Throughout a history that spans nearly as long as the history of the United States itself, the US Mint has produced countless coins. Still tasked with producing the coinage of the United States as well as that of plenty of other countries around the world, the US Mint is just as relevant today as it was 100 years ago. Of all the coins produced by the US Mint through its history, few are more popular than the Mercury Dime.
The Mercury Dime was produced and circulated during the first stages of the 20th century, and played a big role in the lives of Americans everywhere. These coins were not only popular then, they have remained popular amongst collectors who are constantly looking to get their hands on pieces of American coinage history.
This may not be news to many people, but coin collectors are known to be a meticulous bunch. Preferring only those coins that have been well-preserved over the years, collectors of coins pay close attention to the condition of every coin. The Mercury Dime is no exception to that, and though it is difficult to find in excellent condition, that much can definitely still be done.
Judging the condition of a coin is something known as grading, and is typically a process performed by a professional company. We know that not everyone has the time and/or money to send their coin(s) away for grading, so we have provided below a listing of the different coin grades and their associated characteristics.
Uncirculated: A Mercury Dime that has been graded as being Uncirculated is one that spent absolutely no time exchanging hands on the open market. Instead, these coins were kept away from sources of damage and wear, and appear today almost identical to the way they would have appeared in 1935. Dimes that have remained in this type of excellent condition are also those that investors are readily trying to get their hands on.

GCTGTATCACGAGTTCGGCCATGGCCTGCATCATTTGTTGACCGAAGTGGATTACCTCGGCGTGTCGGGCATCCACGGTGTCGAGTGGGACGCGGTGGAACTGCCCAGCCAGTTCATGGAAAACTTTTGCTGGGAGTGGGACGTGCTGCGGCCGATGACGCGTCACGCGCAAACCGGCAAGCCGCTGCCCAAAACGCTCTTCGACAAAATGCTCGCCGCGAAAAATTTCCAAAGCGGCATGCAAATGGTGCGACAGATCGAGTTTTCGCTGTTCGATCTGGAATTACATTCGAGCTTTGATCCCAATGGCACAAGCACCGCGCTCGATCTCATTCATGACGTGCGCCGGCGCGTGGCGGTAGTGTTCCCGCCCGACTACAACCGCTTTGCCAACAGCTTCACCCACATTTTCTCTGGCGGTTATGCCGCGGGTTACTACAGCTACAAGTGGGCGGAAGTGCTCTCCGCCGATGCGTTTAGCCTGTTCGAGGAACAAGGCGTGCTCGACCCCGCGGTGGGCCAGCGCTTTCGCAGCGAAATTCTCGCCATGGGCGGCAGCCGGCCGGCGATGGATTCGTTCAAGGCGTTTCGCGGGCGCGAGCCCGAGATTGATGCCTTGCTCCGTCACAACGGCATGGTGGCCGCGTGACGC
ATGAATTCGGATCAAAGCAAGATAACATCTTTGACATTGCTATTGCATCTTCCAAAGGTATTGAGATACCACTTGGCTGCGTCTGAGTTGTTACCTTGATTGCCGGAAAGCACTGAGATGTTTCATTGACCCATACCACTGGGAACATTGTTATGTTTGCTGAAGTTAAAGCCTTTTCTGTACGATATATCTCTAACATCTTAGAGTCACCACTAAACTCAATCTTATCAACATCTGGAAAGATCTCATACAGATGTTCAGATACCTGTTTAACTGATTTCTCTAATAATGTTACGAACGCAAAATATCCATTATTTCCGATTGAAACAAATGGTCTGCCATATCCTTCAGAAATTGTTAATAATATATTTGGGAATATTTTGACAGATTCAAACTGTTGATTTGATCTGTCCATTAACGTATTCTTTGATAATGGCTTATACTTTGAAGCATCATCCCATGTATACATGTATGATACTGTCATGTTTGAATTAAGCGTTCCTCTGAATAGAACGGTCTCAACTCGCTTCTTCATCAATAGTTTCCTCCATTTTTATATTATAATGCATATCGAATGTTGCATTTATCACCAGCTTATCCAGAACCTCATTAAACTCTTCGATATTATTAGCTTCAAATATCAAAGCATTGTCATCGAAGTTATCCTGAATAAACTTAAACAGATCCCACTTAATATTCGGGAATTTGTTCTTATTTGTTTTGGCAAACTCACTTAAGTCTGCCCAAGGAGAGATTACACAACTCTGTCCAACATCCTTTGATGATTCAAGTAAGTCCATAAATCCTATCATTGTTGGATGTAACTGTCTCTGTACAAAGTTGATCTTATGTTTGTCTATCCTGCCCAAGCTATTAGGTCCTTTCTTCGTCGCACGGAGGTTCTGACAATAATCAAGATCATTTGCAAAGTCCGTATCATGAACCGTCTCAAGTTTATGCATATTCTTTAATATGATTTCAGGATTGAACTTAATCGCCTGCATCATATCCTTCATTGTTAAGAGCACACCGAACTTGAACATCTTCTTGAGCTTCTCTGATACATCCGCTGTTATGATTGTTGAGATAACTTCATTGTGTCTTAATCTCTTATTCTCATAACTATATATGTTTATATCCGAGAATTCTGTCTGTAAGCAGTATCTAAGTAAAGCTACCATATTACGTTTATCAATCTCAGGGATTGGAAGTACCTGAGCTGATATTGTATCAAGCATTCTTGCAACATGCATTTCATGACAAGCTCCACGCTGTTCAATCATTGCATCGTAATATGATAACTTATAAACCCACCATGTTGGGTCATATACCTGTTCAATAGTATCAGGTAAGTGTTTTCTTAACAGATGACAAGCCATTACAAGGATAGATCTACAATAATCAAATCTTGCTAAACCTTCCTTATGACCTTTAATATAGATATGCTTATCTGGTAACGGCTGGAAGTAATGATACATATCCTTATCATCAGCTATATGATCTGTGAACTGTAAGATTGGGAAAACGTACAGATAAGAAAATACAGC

Extremely Fine: If a Mercury Dime is graded to be Extremely Fine, it is a coin that has spent only a small amount of time in circulating. These coins will show some light wear under close inspection, but will, for the most part, appear to be mostly pristine. Extremely Fine Mercury Dimes are no easy find, and the price tag generally proves this.
Fine: A coin that is graded to be Fine is one that spent a few years being circulated, but was taken out of circulation before too long. These coins will show plenty of wear, but the overall integrity of the imagery and text will have been preserved. The heaviest wear will almost always be present near or on the raised parts of the coin.
Good: A coin that is graded to be Good is one that saw more circulation than any other type of Mercury Dime. Thanks to all these years being exchanged on the open market, the Good Mercury Dimes will have plenty of scratching, chipping, and, on occasion, bending. While these coins are in somewhat poor shape, they are still sought after by collectors.
When it comes to Mercury Dimes, there are a few different factors that play into how much you will pay for one. First, because there were typically at least two of these coins produced annually, the type of Mercury Dime will be the first factor in determining price. The second factor will definitely be the condition which the coin is in. Coins in excellent condition sell for much more than those in poor condition, that much is an almost universal fact. The chart below will give you a better idea as to what you might pay for a graded 1935 Mercury Dime.
|1935 Mercury Dime||$2.25||$3||$3.25||$7|
|1935 Mercury Dime (D)||$2.25||$3||$8||$26|
|1935 Mercury Dime (S)||$2.25||$3||$5||$16||Source: Red Book|